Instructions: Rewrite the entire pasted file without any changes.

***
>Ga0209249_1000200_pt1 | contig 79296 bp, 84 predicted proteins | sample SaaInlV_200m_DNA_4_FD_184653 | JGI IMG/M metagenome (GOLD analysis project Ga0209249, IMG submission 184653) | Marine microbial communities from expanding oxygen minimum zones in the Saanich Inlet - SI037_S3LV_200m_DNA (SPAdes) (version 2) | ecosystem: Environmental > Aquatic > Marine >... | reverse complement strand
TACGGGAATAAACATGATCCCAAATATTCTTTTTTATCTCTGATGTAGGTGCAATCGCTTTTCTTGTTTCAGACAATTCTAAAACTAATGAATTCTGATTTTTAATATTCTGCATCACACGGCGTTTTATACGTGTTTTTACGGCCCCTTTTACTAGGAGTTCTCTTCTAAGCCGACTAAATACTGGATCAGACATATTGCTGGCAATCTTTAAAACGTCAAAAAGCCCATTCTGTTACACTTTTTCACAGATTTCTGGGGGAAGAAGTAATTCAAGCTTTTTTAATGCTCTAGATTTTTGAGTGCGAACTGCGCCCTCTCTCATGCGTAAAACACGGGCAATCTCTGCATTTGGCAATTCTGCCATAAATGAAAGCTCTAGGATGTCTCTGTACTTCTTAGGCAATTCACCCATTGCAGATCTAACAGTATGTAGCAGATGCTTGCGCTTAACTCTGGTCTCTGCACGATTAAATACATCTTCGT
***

>Ga0209249_1000200_pt1 | contig 79296 bp, 84 predicted proteins | sample SaaInlV_200m_DNA_4_FD_184653 | JGI IMG/M metagenome (GOLD analysis project Ga0209249, IMG submission 184653) | Marine microbial communities from expanding oxygen minimum zones in the Saanich Inlet - SI037_S3LV_200m_DNA (SPAdes) (version 2) | ecosystem: Environmental > Aquatic > Marine >... | reverse complement strand
TACGGGAATAAACATGATCCCAAATATTCTTTTTTATCTCTGATGTAGGTGCAATCGCTTTTCTTGTTTCAGACAATTCTAAAACTAATGAATTCTGATTTTTAATATTCTGCATCACACGGCGTTTTATACGTGTTTTTACGGCCCCTTTTACTAGGAGTTCTCTTCTAAGCCGACTAAATACTGGATCAGACATATTGCTGGCAATCTTTAAAACGTCAAAAAGCCCATTCTGTTACACTTTTTCACAGATTTCTGGGGGAAGAAGTAATTCAAGCTTTTTTAATGCTCTAGATTTTTGAGTGCGAACTGCGCCCTCTCTCATGCGTAAAACACGGGCAATCTCTGCATTTGGCAATTCTGCCATAAATGAAAGCTCTAGGATGTCTCTGTACTTCTTAGGCAATTCACCCATTGCAGATCTAACAGTATGTAGCAGATGCTTGCGCTTAACTCTGGTCTCTGCACGATTAAATACATCTTCGT